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Strange. That pile of books ever supplemented by cheap offerings from charity shops. For instance The Cambridge Guide to Greek Literature. Must cost at least £20 and I got it for 50p. I know very little Greek but at least have a Greek dictionary. I know that to grapple with Neitzsche and Heidigger a background in Greek drama is necessary. I have picked up some slight knowledge of Greek myths from poetry (Irish and German) and Greek Drama from Woody Allen. However, it may be some time before I get to grips with the 50p prize.
Then in my bag I have Eva Ibbetson. I have one in secondhand book form and another on Kindle. I was recommended this author as a lighter read at the end of the current crisis. I then remembered that she was given some prominence at bookshop at Jewish Book Festival. I started reading one about the Pool of Dragonflies” which started in a Harry Potterish vein and seemed to be a bit about Dartington- or rather a fictionalised version thereof. It looks good but not sufficiently so to detract me away from my current Julian Barnes.
So my Don Juan approach to reading is even more random with poetry. That reminds me that I must read more Byron, a frequent feeling which extends to Auden and MacNeice’s Journal from Iceland written in a Byronic style. The following volumes are cluttering my long coffee table;- Lowell, Delmore Schwarz, John Berryman, Padrigh Fallon and Ciaron Carson. Reading poetry at depth is an intensive business and I don’t think it can be hurried. So it is good to read some Betjeman, Kipling and Gavin Ewart. The latter I heard in the Penwith Gallery during the St Ives Festival some 30 years ago.
Like the road not taken by Johnson in Scotland there is pleasure in the anticipation. Reading reviews can to a degree keep you abreast of the zeitgeist. However, it is often biographies that I most miss when I put them down. Salisbury, Melbourne and John Freeman’s are three that spring immediately to mind.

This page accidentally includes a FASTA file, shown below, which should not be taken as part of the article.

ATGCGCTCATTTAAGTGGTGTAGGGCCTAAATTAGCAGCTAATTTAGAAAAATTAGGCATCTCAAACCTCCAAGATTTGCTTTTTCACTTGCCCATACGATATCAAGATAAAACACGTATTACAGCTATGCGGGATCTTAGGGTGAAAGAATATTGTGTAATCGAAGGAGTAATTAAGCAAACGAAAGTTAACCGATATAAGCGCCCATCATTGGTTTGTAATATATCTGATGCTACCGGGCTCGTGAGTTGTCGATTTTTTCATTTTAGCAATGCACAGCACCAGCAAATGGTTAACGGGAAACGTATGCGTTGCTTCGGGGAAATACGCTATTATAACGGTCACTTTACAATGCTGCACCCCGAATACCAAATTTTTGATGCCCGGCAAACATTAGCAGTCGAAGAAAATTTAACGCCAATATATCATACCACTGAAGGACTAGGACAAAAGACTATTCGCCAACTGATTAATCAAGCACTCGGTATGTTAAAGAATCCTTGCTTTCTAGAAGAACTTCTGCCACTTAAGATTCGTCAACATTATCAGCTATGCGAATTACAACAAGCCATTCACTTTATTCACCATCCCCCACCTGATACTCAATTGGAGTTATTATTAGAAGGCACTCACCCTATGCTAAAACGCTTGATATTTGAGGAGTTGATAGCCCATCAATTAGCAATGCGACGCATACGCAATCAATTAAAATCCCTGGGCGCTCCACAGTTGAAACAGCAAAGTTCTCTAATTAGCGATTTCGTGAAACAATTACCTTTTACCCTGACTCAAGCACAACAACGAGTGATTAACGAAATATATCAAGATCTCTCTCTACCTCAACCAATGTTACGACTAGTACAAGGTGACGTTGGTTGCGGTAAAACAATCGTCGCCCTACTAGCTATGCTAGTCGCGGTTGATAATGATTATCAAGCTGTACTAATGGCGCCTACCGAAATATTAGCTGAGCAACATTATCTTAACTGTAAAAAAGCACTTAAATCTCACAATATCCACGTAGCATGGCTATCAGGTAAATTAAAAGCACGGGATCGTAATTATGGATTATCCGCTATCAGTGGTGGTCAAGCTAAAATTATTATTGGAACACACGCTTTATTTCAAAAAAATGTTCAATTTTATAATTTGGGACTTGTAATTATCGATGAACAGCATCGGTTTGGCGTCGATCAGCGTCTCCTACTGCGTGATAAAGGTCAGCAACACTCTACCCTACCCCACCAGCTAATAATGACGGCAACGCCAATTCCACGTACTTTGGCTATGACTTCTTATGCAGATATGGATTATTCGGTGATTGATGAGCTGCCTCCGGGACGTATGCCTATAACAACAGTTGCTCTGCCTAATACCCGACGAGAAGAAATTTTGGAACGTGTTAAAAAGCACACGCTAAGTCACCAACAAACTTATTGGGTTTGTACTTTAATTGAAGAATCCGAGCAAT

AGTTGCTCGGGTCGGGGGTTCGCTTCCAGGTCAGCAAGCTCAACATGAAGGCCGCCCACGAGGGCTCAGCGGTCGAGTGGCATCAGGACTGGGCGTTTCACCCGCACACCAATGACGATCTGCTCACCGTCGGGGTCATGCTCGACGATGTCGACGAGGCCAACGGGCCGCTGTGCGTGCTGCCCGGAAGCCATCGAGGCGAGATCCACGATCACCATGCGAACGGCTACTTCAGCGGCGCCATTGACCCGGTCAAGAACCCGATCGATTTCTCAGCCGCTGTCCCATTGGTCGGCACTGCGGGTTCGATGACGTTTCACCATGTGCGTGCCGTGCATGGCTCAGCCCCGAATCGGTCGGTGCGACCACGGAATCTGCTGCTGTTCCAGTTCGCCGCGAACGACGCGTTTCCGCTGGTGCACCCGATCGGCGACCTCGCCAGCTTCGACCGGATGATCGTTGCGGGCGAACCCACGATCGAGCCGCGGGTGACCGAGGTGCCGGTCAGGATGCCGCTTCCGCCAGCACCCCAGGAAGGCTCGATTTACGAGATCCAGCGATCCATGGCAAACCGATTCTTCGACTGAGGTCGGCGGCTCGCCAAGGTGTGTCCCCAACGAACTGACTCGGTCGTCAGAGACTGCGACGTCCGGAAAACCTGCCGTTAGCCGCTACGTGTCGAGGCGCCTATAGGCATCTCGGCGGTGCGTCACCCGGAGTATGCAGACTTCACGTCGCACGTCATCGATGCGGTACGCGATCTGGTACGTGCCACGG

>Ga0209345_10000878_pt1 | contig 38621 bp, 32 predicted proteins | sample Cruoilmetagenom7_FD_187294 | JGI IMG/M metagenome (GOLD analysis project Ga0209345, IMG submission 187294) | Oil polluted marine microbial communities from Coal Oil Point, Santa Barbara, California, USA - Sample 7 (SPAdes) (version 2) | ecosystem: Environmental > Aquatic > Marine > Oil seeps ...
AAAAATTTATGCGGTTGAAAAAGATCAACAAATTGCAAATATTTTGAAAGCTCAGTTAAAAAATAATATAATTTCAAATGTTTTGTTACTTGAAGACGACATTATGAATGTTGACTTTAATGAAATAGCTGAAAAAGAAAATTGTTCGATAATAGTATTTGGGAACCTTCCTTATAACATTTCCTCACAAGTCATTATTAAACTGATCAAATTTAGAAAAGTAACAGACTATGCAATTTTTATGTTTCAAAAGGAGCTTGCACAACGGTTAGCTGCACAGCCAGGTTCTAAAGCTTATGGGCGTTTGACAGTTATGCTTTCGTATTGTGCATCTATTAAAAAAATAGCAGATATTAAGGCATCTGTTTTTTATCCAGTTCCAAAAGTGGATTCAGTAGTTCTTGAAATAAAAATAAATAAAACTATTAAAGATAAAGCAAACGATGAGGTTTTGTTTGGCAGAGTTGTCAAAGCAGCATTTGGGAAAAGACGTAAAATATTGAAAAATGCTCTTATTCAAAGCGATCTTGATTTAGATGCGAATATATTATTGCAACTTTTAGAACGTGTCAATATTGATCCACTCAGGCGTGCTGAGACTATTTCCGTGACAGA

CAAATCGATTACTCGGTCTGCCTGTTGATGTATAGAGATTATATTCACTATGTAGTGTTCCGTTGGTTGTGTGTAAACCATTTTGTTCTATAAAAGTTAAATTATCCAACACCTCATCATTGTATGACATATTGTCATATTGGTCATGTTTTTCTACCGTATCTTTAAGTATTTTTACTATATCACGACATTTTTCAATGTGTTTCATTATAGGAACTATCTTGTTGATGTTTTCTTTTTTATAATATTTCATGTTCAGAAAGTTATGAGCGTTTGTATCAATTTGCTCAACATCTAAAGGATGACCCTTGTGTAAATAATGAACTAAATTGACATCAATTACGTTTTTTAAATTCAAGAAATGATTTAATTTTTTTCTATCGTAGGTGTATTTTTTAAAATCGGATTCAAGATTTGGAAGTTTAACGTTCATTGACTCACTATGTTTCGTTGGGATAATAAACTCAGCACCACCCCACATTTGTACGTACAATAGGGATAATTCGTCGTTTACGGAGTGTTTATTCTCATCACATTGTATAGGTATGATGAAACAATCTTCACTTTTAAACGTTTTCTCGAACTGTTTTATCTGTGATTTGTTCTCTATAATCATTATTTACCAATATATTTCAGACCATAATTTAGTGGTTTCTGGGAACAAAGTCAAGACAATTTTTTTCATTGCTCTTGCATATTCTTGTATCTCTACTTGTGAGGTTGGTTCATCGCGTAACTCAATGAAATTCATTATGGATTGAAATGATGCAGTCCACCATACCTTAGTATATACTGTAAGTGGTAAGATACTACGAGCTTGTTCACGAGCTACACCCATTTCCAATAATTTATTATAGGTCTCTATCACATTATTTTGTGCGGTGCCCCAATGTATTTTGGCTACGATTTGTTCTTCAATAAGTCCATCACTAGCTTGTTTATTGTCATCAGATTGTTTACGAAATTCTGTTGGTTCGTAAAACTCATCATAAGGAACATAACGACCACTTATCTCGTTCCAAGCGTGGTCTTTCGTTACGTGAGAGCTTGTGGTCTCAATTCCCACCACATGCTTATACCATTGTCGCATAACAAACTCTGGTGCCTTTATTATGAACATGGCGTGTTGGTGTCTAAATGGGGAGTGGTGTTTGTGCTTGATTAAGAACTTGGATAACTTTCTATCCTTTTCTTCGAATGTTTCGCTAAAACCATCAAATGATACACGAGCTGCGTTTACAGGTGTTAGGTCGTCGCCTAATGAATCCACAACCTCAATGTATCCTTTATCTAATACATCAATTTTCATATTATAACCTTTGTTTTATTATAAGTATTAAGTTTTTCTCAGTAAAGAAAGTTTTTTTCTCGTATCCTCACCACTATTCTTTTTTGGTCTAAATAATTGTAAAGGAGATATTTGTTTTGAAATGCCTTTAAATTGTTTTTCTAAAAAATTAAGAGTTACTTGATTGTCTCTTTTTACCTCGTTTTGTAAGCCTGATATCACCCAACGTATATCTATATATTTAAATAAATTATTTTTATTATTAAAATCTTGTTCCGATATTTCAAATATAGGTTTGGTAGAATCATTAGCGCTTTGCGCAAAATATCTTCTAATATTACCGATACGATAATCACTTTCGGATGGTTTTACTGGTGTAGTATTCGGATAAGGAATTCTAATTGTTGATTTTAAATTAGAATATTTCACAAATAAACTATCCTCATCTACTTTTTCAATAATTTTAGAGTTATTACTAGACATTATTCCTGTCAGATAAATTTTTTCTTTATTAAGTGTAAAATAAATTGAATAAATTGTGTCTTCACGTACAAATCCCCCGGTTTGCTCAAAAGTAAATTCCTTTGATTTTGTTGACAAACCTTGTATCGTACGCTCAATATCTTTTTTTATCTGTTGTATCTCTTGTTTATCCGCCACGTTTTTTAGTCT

Fascinating, I wonder when this was written? 1937??
When the great terror came
I became mute –
Air bubbles paid the price of battling breath
All words fugitives
in their immortal hiding places
where the life force
has to spell out their
and time loses its knowledge
in the enigma of light –
ALS DER GROSSE SCHRECKEN KAM
wurde ich stumm –
Fisch mit der Totenseite
nach oben gekehrt
Luftblasen bezahlten den kämpfenden Atem
Alle Worte Flüchtlinge
in ihre unsterblichen Verstecke
wo die Zeugungskraft ihre
und die Zeit ihr Wissen verliert
in die Rätsel des Lichts –
Love Nelly Sachs, Rosa Aüsslander et al. Very relevant today!
Now you’ve got your getaway baggage
the border is open
they throw all your “home”
like stars through the window
don’t ever come back
live in the empty desert
and die –
Schon hast du dein Fluchtgepäck
die Grenze ist offen
werfen sie alle deine “zu Hause”
wie Sterne durchs Fenster
komm nicht mehr zurück
im Unbewohnten wohne
und stirb –
Sometimes it is the state of the world that preoccupies him,
campaigning for peace and pensioners.
Although public opinion has moved his way,
Meetings, groups and such occasions eat up his time.
He is powered with a zeal for international security.
The state of his roof preoccupies him and in a rash rush of
domestic disasters, he almost gassed himself.
He put his pipe alight into his pocket and burned his coat.
The car breaks down and is broken into.
Now the roof caves in when the builder walks across it,
and accidentally puts his foot right through the ceiling.
His old adversaries would need hard hearts not to sympathise
with his bouts of depression. He becomes deaf and has trouble
with his heart and legs.
Only his friends sustain him and the pride he feels
at his children’s success is uncontainable.
His jokes are demonstrably unribtickling.
He marches out into the world with a thermos flask
and a Mars bar.
He remains unashamedly sentimental.
The case for working people is coming back and
though there are times for despair, there are still days of hope
as he enjoys life’s afternoon sunshine
with his grandchildren.
(Found Poem -With thanks to the Guardian Review 20.10,07 by David McKie
reviewing More Time for Politics; Diaries 2001-07 by Tony Benn)